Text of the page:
Thursday 30 August 2012

Protect the elderly from financial abuse

By Chan Wing Cheong, Published The Straits Times, 29 Aug 2012

IT WAS shocking news when acting legend Mickey Rooney, who has appeared in hundreds of films, television shows and theatre productions, sought legal protection in the United States last year against two of his stepchildren for elder abuse.

One of the allegations made by Mr Rooney, 90, against his stepson was that he was forced to continue working against his will through the use of threats and intimidation.

By rerouting Mr Rooney's mail, the stepson took control of Mr Rooney's money and used it to finance an extravagant lifestyle.

Elder abuse happens in Singapore as well, but we do not know how prevalent or how serious it is. Like in other countries, many victims of elder abuse do not come forward to seek help.

For some, this could be due to a sense of shame in admitting that a family member (who could be their child or spouse) is abusing them, or fear that if they turn against their abuser, there will be no one else to take care of them or the abuse may get worse.

For others, it could be an unwillingness or inability to admit that they are the victim of elder abuse, or a belief that they are themselves to blame ("This is happening because I wasn't a good parent to my children when they were younger").

The types of elder abuse which come to the attention of outsiders are often ones where physical signs are left on the body (such as bruises or scars, unusual weight loss or dehydration, unsanitary clothes) or when it happens in public (such as abandonment, yelling or humiliation in public).

Financial abuse, on the other hand, can be more subtle and the exploitation may go unnoticed for a long time.

One example I have come across is that of an adult unemployed nephew who ostensibly moved in with his aged uncle "in order to look after him".

The nephew then took over the master bedroom and invited his girlfriend to move in. They did little to "look after" the uncle and in fact asked him for money for their daily needs and lived in the flat rent-free.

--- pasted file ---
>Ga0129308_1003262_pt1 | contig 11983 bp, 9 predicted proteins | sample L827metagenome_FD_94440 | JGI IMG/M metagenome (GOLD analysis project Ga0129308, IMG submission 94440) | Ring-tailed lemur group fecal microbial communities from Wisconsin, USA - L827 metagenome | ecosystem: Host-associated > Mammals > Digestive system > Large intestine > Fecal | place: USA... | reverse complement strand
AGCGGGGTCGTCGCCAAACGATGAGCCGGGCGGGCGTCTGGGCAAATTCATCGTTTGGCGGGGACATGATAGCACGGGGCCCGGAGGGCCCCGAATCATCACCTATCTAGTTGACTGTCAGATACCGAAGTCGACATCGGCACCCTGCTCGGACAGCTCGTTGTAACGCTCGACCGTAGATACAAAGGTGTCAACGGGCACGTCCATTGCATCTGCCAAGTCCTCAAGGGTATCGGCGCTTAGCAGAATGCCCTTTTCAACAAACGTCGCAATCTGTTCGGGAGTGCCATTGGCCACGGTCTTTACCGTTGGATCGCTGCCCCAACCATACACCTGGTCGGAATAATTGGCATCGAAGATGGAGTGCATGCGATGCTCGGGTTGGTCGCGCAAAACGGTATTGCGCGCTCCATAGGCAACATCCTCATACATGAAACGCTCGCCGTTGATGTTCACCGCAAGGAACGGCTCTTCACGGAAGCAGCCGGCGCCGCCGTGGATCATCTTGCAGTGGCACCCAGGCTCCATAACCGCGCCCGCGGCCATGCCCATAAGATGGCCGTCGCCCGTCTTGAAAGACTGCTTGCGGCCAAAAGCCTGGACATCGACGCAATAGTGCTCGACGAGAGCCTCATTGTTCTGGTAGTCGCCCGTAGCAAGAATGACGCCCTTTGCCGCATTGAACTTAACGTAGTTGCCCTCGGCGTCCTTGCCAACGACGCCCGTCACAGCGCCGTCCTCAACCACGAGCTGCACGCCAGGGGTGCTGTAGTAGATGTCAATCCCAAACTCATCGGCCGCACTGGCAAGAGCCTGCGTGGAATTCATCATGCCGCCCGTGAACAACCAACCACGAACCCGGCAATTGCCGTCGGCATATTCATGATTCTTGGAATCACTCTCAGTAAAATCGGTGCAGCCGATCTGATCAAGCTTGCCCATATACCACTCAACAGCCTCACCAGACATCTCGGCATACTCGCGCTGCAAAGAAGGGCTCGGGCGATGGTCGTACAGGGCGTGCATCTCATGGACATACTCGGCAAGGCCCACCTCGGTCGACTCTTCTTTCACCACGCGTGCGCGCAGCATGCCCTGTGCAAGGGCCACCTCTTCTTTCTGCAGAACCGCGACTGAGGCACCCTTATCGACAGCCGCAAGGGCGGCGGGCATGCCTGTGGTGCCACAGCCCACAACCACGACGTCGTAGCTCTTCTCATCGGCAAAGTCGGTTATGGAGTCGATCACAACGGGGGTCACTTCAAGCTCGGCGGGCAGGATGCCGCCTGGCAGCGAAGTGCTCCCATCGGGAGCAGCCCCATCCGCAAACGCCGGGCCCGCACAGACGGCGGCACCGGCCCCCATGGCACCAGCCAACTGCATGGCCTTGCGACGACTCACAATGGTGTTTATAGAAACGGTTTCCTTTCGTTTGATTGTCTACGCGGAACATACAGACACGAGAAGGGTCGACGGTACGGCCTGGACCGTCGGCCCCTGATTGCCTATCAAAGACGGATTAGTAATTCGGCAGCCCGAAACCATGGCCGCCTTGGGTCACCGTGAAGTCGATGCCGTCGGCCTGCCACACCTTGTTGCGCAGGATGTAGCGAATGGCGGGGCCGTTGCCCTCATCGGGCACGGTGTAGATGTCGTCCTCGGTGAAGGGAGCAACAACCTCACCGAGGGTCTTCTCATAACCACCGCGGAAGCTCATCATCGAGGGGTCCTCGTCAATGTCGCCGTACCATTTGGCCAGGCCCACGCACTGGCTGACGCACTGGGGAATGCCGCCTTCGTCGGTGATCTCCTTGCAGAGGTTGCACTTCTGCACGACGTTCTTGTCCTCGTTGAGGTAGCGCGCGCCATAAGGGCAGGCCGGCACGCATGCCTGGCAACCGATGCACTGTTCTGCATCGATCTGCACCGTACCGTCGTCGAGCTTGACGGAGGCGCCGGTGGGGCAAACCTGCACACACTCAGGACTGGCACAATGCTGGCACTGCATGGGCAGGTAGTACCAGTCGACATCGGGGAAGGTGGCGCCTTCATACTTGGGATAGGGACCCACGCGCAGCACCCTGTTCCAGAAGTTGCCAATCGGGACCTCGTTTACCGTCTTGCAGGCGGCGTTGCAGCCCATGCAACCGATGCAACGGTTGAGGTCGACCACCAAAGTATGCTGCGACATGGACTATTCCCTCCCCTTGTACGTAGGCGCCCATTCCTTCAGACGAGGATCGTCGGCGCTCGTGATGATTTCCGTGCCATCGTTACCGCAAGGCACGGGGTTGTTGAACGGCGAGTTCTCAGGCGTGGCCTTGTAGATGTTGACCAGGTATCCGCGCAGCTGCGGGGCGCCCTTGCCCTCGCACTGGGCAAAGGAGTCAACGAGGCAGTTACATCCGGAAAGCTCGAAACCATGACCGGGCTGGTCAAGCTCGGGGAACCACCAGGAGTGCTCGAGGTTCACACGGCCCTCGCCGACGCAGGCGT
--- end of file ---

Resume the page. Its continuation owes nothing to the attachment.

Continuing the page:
Other forms of financial abuse range from taking money or property without consent, forging the elderly person's signature, getting the elderly person to sign a deed or will in one's favour through deception or undue influence, to convincing an elderly person to part with his or her money in a fraudulent investment or purchase that is severely over-valued.

Financial abuse of the elderly is likely to increase in future, considering that more retirees have built up sizeable savings and investments after years spent in the workforce.

Rapid changes in technology can also make it harder for the elderly to manage their own finances and easier for exploitation to take place.

For example, some bank accounts have only online statements, and it is now possible to make various transactions on the Internet without face-to-face verification.

Weak physical health may mean an elderly person allowing someone else access to sensitive financial information since he is unable to go personally to an ATM to withdraw money. The confidential PIN is then revealed to another person for withdrawals to be made on the elderly person's behalf.

Sadly, there has been little advance in Singapore law to strengthen the protection against financial abuse.

The new Mental Capacity Act that was enacted in Singapore in 2010 allows the appointment of a "donee" to manage a person's finances when he or she no longer has the capacity to do so.

However, protection may be needed earlier - when the elderly person still has the capacity to make his or her own decisions but is in a vulnerable state because of poor mental or physical health.

The new offence of "ill-treatment" in the Mental Capacity Act, which supplements existing criminal laws, also focuses exclusively on physical and psychological abuse.

What can the elderly person do to guard against financial abuse?

The elderly person should try to be in touch with as many family members, friends and neighbours as possible. Elder abuse occurs most to those who are isolated and lonely.

Loved ones can also look out for the following signs, which suggest a problem: unpaid bills; withdrawals or transfers from bank accounts which the elderly person cannot explain; and bank statements no longer being sent to the elderly person's address.

Also to watch out for are newfound "best friends" or romantic liaisons with a younger person; a standard of care that is not commensurate with the elderly person's wealth; missing belongings or property; and signatures on documents or cheques which the elderly person cannot understand or explain.

Mr Mickey Rooney was courageous in stepping forward to admit that he had been a victim of elder abuse. He subsequently gave evidence before the US Senate committee on elder abuse with the message that "if it could happen to me, it could happen to anybody".

Victims and others who know of elder abuse happening in Singapore must similarly step forward.

The writer is an associate professor at the Faculty of Law, National University of Singapore. He teaches criminal law and family law, and is a member of the Adult Protection Team, an inter-disciplinary platform that reviews case management of abused vulnerable adults.

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